New developments in the treatment of esophageal cancer. Review uri icon

Overview

MeSH Major

  • Esophageal Neoplasms

abstract

  • Esophageal cancer is a rare but highly virulent malignancy occurring in the United States and other Western countries. Adenocarcinoma of the esophagus has had the most rapid rate of increase of any solid tumor malignancy in the United States. Controversy continues about the optimal surgical approach for the treatment of locally advanced esophageal cancer. Combined chemoradiotherapy is the standard of care in the nonsurgical management of esophageal cancer. Trials of preoperative chemotherapy followed by surgery have not shown a consistent benefit for the addition of chemotherapy to surgery. Preoperative chemoradiotherapy followed by surgery continues to be actively studied in the surgical management of locally advanced esophageal cancer. Pathologic complete responses are seen in 20-40% of patients, with 5-year survival achieved in 30-35% of patients. Recent randomized trials evaluating the role of surgery after completion of chemoradiotherapy have not clearly shown a benefit for the routine use of surgery after chemoradiotherapy. The toxicity of conventional fluorouracil, cisplatin, and radiation have led researchers to evaluate newer agents, such as the taxanes and irinotecan, in combined chemoradiotherapy trials. These trials have indicated promising antitumor activity and therapy tolerance, depending on the dose and schedule of therapy administered. Increasing the dose of radiotherapy or adding a brachytherapy boost to chemoradiotherapy has not improved the outcome of treatment in clinical trials. The advent of newer, targeted therapies, including agents directed against growth factor receptor pathways, tumor angiogenesis, and tumor invasion and metastasis, is leading to a new generation of clinical trials combining these agents with conventional cytotoxic chemotherapy and radiation.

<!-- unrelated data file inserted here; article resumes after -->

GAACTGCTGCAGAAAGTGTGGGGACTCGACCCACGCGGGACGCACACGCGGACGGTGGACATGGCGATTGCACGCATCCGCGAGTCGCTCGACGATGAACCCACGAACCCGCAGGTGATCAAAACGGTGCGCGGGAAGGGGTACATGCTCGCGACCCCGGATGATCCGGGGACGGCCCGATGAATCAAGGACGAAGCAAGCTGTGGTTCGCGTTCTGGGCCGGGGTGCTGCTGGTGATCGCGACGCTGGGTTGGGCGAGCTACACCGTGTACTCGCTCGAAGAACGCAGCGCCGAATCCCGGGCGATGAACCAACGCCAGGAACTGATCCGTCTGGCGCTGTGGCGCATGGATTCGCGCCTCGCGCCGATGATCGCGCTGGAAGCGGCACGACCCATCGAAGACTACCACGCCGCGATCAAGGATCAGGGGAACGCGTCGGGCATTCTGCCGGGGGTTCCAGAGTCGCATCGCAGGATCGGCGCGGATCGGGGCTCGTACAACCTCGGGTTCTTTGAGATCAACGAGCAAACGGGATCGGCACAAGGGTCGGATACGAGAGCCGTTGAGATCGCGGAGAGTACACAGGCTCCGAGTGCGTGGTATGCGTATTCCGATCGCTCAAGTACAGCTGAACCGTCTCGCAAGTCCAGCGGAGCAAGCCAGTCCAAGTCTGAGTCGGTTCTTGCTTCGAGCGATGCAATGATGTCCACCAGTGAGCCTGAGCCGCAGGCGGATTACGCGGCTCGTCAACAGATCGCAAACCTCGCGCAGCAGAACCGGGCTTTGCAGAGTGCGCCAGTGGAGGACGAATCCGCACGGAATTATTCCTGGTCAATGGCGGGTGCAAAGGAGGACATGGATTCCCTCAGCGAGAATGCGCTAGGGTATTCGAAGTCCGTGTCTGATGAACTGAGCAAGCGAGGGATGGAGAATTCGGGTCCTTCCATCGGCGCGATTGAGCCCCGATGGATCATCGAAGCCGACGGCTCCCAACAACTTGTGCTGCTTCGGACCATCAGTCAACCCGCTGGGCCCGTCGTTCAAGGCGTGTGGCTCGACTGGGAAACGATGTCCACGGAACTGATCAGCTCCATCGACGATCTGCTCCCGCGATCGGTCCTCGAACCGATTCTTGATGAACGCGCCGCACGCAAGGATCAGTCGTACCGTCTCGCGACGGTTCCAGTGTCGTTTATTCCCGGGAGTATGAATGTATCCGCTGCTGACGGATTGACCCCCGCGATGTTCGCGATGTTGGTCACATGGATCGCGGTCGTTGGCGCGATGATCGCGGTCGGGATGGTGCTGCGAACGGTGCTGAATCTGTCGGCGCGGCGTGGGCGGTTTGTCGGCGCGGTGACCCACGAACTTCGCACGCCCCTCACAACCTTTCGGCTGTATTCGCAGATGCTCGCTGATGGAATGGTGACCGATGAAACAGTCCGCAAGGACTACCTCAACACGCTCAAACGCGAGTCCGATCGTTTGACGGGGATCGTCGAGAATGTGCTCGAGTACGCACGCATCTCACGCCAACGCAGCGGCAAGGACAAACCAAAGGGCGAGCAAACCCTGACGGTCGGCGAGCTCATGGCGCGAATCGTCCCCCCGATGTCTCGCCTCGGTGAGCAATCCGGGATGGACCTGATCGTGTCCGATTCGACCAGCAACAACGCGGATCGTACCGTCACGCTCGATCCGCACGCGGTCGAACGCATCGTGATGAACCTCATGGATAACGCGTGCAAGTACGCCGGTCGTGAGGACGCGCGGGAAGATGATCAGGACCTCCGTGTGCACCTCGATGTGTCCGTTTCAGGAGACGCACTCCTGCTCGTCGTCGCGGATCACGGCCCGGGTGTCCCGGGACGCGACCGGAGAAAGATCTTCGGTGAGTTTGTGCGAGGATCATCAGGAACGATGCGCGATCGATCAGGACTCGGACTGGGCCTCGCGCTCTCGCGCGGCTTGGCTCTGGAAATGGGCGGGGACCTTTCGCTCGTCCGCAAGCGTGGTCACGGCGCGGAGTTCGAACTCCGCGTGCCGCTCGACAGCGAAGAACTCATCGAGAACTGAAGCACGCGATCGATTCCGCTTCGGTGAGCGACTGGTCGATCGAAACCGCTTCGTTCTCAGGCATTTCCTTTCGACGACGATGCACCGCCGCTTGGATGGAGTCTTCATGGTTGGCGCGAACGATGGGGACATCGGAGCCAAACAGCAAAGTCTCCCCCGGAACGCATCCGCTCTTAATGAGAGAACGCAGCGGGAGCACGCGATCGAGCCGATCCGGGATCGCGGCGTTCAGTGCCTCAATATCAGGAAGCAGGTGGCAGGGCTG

publication date

  • February 2004

Research

keywords

  • Review

Identity

Language

  • eng

PubMed ID

  • 16163169

Additional Document Info

start page

  • 97

end page

  • 104

volume

  • 2

number

  • 2